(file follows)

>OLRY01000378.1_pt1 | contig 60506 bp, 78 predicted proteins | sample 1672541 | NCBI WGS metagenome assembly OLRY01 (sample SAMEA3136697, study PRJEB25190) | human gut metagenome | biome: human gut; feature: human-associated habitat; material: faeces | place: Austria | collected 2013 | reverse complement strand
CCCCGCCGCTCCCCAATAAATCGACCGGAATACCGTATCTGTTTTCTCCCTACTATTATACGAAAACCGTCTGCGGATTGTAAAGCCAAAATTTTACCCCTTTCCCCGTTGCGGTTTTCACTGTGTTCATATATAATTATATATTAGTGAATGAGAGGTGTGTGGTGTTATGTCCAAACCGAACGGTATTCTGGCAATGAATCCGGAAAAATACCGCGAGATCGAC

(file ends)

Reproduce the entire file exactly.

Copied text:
>OLRY01000378.1_pt1 | contig 60506 bp, 78 predicted proteins | sample 1672541 | NCBI WGS metagenome assembly OLRY01 (sample SAMEA3136697, study PRJEB25190) | human gut metagenome | biome: human gut; feature: human-associated habitat; material: faeces | place: Austria | collected 2013 | reverse complement strand
CCCCGCCGCTCCCCAATAAATCGACCGGAATACCGTATCTGTTTTCTCCCTACTATTATACGAAAACCGTCTGCGGATTGTAAAGCCAAAATTTTACCCCTTTCCCCGTTGCGGTTTTCACTGTGTTCATATATAATTATATATTAGTGAATGAGAGGTGTGTGGTGTTATGTCCAAACCGAACGGTATTCTGGCAATGAATCCGGAAAAATACCGCGAGATCGAC